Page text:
US20090250926A1 - Method and System for Evaluating Groups of Threaded Connections - Google Patents

Method and System for Evaluating Groups of Threaded Connections Download PDF

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US20090250926A1
US20090250926A1 US12086569 US8656906A US2009250926A1 US 20090250926 A1 US20090250926 A1 US 20090250926A1 US 12086569 US12086569 US 12086569 US 8656906 A US8656906 A US 8656906A US 2009250926 A1 US2009250926 A1 US 2009250926A1
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method
threaded connections
factor
plurality
threaded
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US12086569
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US8590641B2 (en )
Inventor
A. S. David Khemakhem
Mark W. Biegler
David A. Baker
Jason A. Burdette
Bruce A. Dale
John W. Mohr
Ismail Ceyhan
James Powers
James H. Myers
Marcus Asmann
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Khemakhem A S David
Biegler Mark W
Baker David A
Burdette Jason A
Dale Bruce A
Mohr John W
Ismail Ceyhan
James Powers
Myers James H
Marcus Asmann
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    • EFIXED CONSTRUCTIONS
    • E21EARTH DRILLING; MINING
    • E21BEARTH DRILLING, e.g. DEEP DRILLING; OBTAINING OIL, GAS, WATER, SOLUBLE OR MELTABLE MATERIALS OR A SLURRY OF MINERALS FROM WELLS
    • E21B19/00Handling rods, casings, tubes or the like outside the borehole, e.g. in the derrick
    • E21B19/16Connecting or disconnecting pipe couplings or joints
    • E21B19/165Control or monitoring arrangements therefor
    • EFIXED CONSTRUCTIONS
    • E21EARTH DRILLING; MINING
    • E21BEARTH DRILLING, e.g. DEEP DRILLING; OBTAINING OIL, GAS, WATER, SOLUBLE OR MELTABLE MATERIALS OR A SLURRY OF MINERALS FROM WELLS
    • E21B17/00Drilling rods or pipes; Flexible drill strings; Kellies; Drill collars; Sucker rods ; Cables; Casings; Tubings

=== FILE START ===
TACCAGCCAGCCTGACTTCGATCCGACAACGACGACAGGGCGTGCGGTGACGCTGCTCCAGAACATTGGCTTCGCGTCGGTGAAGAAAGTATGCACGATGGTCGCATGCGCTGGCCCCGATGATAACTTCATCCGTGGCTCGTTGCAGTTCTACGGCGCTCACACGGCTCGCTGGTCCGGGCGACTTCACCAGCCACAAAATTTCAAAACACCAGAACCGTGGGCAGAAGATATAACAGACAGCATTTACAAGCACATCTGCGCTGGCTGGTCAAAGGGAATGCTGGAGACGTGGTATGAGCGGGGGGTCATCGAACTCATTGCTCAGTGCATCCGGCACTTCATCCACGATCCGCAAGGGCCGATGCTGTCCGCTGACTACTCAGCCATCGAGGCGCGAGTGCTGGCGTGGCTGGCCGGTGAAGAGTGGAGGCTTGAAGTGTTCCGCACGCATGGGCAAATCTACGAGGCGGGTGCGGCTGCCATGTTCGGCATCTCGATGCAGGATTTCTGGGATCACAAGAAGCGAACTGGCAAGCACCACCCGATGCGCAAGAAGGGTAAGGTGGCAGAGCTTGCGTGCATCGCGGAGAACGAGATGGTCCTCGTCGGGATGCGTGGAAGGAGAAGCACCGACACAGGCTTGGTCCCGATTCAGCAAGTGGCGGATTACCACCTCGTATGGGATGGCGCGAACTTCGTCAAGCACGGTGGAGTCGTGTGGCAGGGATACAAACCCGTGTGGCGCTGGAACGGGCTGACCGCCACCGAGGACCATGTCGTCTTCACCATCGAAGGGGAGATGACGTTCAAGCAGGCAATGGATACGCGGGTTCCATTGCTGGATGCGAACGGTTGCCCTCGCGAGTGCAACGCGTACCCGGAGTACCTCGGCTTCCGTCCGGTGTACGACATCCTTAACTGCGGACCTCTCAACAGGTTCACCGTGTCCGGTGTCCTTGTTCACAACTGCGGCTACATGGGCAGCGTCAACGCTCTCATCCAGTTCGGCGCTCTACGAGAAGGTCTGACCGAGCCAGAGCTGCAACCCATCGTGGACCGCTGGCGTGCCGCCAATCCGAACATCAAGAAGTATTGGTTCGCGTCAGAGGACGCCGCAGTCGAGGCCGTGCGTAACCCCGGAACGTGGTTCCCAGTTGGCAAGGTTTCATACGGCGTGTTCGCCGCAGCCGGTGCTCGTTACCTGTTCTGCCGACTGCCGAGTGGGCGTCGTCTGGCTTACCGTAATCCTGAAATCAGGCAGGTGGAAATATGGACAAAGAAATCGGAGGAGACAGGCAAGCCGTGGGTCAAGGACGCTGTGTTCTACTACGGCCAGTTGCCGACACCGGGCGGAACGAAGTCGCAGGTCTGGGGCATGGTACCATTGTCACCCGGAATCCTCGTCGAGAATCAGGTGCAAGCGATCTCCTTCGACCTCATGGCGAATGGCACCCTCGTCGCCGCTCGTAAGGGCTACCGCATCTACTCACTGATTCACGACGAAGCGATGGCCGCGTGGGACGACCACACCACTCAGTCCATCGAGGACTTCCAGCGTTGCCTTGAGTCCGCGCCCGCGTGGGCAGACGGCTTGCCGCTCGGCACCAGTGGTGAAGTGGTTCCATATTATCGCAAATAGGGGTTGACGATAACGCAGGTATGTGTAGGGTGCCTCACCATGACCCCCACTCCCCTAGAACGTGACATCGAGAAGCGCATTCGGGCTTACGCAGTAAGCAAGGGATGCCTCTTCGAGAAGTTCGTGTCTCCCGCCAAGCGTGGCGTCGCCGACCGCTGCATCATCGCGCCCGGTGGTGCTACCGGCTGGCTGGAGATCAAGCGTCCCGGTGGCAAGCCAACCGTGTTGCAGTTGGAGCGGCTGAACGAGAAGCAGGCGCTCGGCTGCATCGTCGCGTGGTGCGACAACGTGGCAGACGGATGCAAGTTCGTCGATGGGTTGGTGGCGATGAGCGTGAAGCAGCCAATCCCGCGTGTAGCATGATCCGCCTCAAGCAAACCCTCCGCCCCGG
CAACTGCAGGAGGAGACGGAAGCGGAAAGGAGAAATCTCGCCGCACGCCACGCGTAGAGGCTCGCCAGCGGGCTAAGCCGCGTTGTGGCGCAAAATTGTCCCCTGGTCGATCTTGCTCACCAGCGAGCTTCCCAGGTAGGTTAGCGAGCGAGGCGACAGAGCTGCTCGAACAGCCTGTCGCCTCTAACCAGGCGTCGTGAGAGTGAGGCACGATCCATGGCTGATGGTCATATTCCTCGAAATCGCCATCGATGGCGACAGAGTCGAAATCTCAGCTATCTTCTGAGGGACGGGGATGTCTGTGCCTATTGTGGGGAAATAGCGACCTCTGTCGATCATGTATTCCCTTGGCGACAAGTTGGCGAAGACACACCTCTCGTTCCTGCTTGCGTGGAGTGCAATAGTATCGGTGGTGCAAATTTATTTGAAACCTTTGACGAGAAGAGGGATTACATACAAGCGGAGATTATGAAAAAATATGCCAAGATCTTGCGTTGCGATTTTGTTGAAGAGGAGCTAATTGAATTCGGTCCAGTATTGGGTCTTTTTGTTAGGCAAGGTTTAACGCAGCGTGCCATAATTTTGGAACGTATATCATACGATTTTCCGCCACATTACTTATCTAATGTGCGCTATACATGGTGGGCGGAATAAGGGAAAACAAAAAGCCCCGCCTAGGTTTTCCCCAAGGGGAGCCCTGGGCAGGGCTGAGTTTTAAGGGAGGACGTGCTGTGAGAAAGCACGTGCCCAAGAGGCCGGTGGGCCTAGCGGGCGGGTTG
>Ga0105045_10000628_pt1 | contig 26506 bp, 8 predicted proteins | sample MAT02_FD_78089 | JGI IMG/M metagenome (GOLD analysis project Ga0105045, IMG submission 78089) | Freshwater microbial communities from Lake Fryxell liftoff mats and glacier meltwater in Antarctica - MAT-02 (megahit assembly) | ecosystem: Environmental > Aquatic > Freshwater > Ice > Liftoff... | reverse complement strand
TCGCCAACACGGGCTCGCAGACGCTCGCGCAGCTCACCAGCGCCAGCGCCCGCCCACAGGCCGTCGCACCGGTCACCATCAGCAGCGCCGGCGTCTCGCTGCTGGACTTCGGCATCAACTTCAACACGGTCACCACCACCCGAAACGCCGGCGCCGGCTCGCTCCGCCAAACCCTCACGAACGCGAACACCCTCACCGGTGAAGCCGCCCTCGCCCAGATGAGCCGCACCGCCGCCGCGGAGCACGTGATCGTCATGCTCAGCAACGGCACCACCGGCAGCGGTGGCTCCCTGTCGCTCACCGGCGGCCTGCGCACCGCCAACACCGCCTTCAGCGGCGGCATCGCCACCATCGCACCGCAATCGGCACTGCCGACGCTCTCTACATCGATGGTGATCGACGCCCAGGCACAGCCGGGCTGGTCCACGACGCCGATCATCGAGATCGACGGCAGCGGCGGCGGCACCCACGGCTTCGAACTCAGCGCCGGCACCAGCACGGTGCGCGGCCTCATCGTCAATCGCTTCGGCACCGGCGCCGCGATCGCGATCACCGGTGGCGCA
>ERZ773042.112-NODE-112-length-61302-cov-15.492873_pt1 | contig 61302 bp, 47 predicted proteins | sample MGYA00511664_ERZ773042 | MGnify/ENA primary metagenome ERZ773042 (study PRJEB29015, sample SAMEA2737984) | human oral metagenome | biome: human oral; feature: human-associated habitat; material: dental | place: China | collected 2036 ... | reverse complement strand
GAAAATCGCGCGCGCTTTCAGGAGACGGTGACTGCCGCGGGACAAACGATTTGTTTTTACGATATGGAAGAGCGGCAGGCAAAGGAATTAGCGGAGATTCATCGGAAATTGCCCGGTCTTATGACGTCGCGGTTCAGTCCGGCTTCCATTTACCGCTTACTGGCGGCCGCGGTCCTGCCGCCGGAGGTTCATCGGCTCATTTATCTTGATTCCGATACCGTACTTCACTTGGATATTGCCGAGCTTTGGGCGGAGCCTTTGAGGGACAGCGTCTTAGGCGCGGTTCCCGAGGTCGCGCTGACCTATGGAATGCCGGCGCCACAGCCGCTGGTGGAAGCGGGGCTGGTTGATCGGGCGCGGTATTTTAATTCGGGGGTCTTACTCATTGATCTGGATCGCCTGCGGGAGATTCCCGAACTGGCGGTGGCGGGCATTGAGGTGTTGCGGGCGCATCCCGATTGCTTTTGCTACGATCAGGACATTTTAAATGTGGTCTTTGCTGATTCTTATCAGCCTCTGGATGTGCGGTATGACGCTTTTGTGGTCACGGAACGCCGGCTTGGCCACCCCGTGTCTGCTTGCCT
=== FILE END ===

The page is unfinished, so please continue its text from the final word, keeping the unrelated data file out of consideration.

• E21B17/02Couplings; joints
    • E21B17/04Couplings; joints between rod or the like and bit or between rod and rod or the like
    • E21B17/042Couplings; joints between rod or the like and bit or between rod and rod or the like threaded
    • FMECHANICAL ENGINEERING; LIGHTING; HEATING; WEAPONS; BLASTING
    • F16ENGINEERING ELEMENTS AND UNITS; GENERAL MEASURES FOR PRODUCING AND MAINTAINING EFFECTIVE FUNCTIONING OF MACHINES OR INSTALLATIONS; THERMAL INSULATION IN GENERAL
    • F16LPIPES; JOINTS OR FITTINGS FOR PIPES; SUPPORTS FOR PIPES, CABLES OR PROTECTIVE TUBING; MEANS FOR THERMAL INSULATION IN GENERAL
    • F16L15/00Screw-threaded joints; Forms of screw-threads for such joints
    • F16L15/006Screw-threaded joints; Forms of screw-threads for such joints with straight threads
    • YGENERAL TAGGING OF NEW TECHNOLOGICAL DEVELOPMENTS; GENERAL TAGGING OF CROSS-SECTIONAL TECHNOLOGIES SPANNING OVER SEVERAL SECTIONS OF THE IPC; TECHNICAL SUBJECTS COVERED BY FORMER USPC CROSS-REFERENCE ART COLLECTIONS [XRACs] AND DIGESTS
    • Y10TECHNICAL SUBJECTS COVERED BY FORMER USPC
    • Y10TTECHNICAL SUBJECTS COVERED BY FORMER US CLASSIFICATION
    • Y10T29/00Metal working
    • Y10T29/49Method of mechanical manufacture
    • Y10T29/49764Method of mechanical manufacture with testing or indicating
    • Y10T29/49766Method of mechanical manufacture with testing or indicating torquing threaded assemblage or determining torque herein

Abstract

A method associated with the selection of tubulars for hydrocarbon production is described. In particular, the method is associated with the evaluation of performance limits of threaded connections. In this method, constituents of an evaluation group of threaded connections are determined via model analysis. Then, physical testing on a first group of threaded connections in the evaluation group is conducted. Modeling analysis on the first group and a second group of threaded connections is performed, wherein the second group are not physically tested. Once modeled, the results from the physical testing and the modeling analysis are compared to assess a characteristic performance factor for the first group. Then, the characteristic performance factor is applied to the second group, and the performance limits are defined based on this characteristic performance factor.

Description

    CROSS REFERENCE TO RELATED APPLICATIONS
  • This application claims the benefit of U.S. Provisional Application No. 60/760,737, filed 20 Jan. 2006.
  • FIELD OF THE INVENTION
  • This invention relates generally to a method for evaluating performance limits of a group of threaded connections having similar characteristics. More particularly, this invention relates to a method for conducting this evaluation on a group of threaded connections associated with a characteristic performance factor with limited physical testing of the threaded connections.
  • BACKGROUND